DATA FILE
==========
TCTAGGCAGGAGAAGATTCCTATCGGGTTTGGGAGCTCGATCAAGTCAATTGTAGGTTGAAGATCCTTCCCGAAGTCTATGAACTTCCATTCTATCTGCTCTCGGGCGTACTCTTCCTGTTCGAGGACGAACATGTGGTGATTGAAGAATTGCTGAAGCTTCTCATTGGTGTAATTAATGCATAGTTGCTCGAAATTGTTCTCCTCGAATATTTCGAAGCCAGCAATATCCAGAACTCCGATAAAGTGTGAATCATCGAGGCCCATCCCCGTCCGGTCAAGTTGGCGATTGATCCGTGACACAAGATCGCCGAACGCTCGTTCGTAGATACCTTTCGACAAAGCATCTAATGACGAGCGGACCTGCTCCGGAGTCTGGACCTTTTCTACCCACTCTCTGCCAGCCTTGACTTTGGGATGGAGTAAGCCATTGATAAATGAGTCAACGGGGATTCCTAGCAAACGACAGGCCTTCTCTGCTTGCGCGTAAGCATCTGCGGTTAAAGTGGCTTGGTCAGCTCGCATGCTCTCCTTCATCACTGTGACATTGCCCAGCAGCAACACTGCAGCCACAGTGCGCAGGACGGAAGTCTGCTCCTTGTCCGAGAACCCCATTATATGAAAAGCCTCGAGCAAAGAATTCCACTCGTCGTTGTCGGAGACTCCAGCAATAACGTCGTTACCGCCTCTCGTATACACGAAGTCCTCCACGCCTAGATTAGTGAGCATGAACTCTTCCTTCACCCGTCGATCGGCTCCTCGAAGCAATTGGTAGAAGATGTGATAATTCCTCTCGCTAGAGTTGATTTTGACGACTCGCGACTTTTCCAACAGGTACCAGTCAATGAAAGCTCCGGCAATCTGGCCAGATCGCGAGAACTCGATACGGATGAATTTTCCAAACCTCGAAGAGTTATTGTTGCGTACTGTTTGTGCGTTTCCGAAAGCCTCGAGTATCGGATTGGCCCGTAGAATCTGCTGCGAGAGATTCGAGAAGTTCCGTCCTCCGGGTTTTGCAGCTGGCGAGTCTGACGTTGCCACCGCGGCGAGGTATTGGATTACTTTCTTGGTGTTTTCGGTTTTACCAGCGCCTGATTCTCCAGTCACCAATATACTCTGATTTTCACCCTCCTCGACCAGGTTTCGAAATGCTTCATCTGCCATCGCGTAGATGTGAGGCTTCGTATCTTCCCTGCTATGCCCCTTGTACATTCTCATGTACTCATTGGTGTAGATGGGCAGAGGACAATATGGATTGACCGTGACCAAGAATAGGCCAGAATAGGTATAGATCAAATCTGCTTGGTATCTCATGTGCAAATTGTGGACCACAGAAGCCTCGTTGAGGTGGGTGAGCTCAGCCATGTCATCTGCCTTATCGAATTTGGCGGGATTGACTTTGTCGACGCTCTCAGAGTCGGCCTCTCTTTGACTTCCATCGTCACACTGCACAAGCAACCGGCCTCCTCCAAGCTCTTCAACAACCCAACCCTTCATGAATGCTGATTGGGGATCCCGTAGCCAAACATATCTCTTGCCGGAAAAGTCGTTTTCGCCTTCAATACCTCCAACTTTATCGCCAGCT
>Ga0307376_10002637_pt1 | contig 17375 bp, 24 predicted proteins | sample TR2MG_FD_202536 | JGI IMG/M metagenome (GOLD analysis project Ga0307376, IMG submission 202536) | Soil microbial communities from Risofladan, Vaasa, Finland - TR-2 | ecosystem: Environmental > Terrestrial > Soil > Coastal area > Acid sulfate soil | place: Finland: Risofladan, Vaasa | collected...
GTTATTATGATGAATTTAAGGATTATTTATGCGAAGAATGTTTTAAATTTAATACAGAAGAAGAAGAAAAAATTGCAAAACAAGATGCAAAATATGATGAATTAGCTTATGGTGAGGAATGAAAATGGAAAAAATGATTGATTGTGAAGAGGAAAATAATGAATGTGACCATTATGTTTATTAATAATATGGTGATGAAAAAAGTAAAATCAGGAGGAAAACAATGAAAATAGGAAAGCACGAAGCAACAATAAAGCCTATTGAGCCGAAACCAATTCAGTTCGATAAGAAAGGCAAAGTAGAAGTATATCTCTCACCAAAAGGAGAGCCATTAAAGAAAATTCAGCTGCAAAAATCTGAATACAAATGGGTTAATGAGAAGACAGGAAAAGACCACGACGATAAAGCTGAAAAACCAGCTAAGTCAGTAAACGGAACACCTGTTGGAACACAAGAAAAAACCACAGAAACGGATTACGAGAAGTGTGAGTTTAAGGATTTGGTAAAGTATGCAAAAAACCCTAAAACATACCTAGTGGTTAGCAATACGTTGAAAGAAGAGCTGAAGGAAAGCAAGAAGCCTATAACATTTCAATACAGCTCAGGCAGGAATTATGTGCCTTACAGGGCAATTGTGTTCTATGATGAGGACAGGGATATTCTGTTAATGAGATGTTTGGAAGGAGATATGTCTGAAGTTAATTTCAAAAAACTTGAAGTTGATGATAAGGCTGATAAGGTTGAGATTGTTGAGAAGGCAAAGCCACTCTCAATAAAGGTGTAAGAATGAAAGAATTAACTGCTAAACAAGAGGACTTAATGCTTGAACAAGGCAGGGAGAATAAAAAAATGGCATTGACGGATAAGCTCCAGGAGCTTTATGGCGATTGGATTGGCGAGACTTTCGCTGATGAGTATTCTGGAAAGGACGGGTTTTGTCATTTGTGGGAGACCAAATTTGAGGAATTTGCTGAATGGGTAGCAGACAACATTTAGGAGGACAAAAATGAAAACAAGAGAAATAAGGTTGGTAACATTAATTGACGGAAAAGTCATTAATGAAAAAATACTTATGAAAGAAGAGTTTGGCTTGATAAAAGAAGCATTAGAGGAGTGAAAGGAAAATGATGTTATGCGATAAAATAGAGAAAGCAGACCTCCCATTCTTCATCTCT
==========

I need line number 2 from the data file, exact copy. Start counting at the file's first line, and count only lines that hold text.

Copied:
>Ga0307376_10002637_pt1 | contig 17375 bp, 24 predicted proteins | sample TR2MG_FD_202536 | JGI IMG/M metagenome (GOLD analysis project Ga0307376, IMG submission 202536) | Soil microbial communities from Risofladan, Vaasa, Finland - TR-2 | ecosystem: Environmental > Terrestrial > Soil > Coastal area > Acid sulfate soil | place: Finland: Risofladan, Vaasa | collected...